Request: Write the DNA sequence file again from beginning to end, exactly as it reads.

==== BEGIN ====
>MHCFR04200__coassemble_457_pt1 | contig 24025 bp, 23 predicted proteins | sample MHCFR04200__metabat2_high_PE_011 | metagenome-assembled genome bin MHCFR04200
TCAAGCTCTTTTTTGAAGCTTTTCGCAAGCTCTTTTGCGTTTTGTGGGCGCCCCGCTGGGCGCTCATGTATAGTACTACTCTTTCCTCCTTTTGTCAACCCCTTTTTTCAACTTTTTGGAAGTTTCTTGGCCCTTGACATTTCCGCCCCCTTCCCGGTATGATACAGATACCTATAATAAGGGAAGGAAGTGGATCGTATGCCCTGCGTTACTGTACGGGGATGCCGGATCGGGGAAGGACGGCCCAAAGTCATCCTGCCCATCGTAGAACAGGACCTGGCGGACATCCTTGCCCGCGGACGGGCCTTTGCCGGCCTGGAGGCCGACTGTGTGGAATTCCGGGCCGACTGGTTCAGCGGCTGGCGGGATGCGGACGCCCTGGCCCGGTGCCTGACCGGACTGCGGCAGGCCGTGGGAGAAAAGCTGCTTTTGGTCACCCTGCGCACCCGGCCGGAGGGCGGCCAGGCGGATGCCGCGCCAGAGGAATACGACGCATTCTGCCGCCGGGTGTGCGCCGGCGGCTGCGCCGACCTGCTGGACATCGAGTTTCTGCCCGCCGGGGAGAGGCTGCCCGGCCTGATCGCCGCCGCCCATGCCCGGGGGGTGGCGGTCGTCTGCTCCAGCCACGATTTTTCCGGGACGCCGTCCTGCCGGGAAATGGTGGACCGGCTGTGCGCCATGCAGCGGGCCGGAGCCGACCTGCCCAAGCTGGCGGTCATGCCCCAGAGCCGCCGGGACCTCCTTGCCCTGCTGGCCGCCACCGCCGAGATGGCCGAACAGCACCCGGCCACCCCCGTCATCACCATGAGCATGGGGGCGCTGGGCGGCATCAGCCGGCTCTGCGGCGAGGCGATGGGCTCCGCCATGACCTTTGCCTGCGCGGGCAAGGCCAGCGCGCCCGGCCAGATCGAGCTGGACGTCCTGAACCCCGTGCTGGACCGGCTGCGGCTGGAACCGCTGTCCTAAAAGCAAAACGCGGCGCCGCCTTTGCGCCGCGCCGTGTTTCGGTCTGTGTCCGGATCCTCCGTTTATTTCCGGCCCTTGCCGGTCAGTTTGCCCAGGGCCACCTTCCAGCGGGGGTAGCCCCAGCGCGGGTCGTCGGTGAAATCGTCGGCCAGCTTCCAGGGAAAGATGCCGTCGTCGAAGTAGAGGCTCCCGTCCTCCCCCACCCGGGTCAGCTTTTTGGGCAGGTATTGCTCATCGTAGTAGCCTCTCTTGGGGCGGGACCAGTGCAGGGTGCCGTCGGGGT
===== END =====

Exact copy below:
>MHCFR04200__coassemble_457_pt1 | contig 24025 bp, 23 predicted proteins | sample MHCFR04200__metabat2_high_PE_011 | metagenome-assembled genome bin MHCFR04200
TCAAGCTCTTTTTTGAAGCTTTTCGCAAGCTCTTTTGCGTTTTGTGGGCGCCCCGCTGGGCGCTCATGTATAGTACTACTCTTTCCTCCTTTTGTCAACCCCTTTTTTCAACTTTTTGGAAGTTTCTTGGCCCTTGACATTTCCGCCCCCTTCCCGGTATGATACAGATACCTATAATAAGGGAAGGAAGTGGATCGTATGCCCTGCGTTACTGTACGGGGATGCCGGATCGGGGAAGGACGGCCCAAAGTCATCCTGCCCATCGTAGAACAGGACCTGGCGGACATCCTTGCCCGCGGACGGGCCTTTGCCGGCCTGGAGGCCGACTGTGTGGAATTCCGGGCCGACTGGTTCAGCGGCTGGCGGGATGCGGACGCCCTGGCCCGGTGCCTGACCGGACTGCGGCAGGCCGTGGGAGAAAAGCTGCTTTTGGTCACCCTGCGCACCCGGCCGGAGGGCGGCCAGGCGGATGCCGCGCCAGAGGAATACGACGCATTCTGCCGCCGGGTGTGCGCCGGCGGCTGCGCCGACCTGCTGGACATCGAGTTTCTGCCCGCCGGGGAGAGGCTGCCCGGCCTGATCGCCGCCGCCCATGCCCGGGGGGTGGCGGTCGTCTGCTCCAGCCACGATTTTTCCGGGACGCCGTCCTGCCGGGAAATGGTGGACCGGCTGTGCGCCATGCAGCGGGCCGGAGCCGACCTGCCCAAGCTGGCGGTCATGCCCCAGAGCCGCCGGGACCTCCTTGCCCTGCTGGCCGCCACCGCCGAGATGGCCGAACAGCACCCGGCCACCCCCGTCATCACCATGAGCATGGGGGCGCTGGGCGGCATCAGCCGGCTCTGCGGCGAGGCGATGGGCTCCGCCATGACCTTTGCCTGCGCGGGCAAGGCCAGCGCGCCCGGCCAGATCGAGCTGGACGTCCTGAACCCCGTGCTGGACCGGCTGCGGCTGGAACCGCTGTCCTAAAAGCAAAACGCGGCGCCGCCTTTGCGCCGCGCCGTGTTTCGGTCTGTGTCCGGATCCTCCGTTTATTTCCGGCCCTTGCCGGTCAGTTTGCCCAGGGCCACCTTCCAGCGGGGGTAGCCCCAGCGCGGGTCGTCGGTGAAATCGTCGGCCAGCTTCCAGGGAAAGATGCCGTCGTCGAAGTAGAGGCTCCCGTCCTCCCCCACCCGGGTCAGCTTTTTGGGCAGGTATTGCTCATCGTAGTAGCCTCTCTTGGGGCGGGACCAGTGCAGGGTGCCGTCGGGGT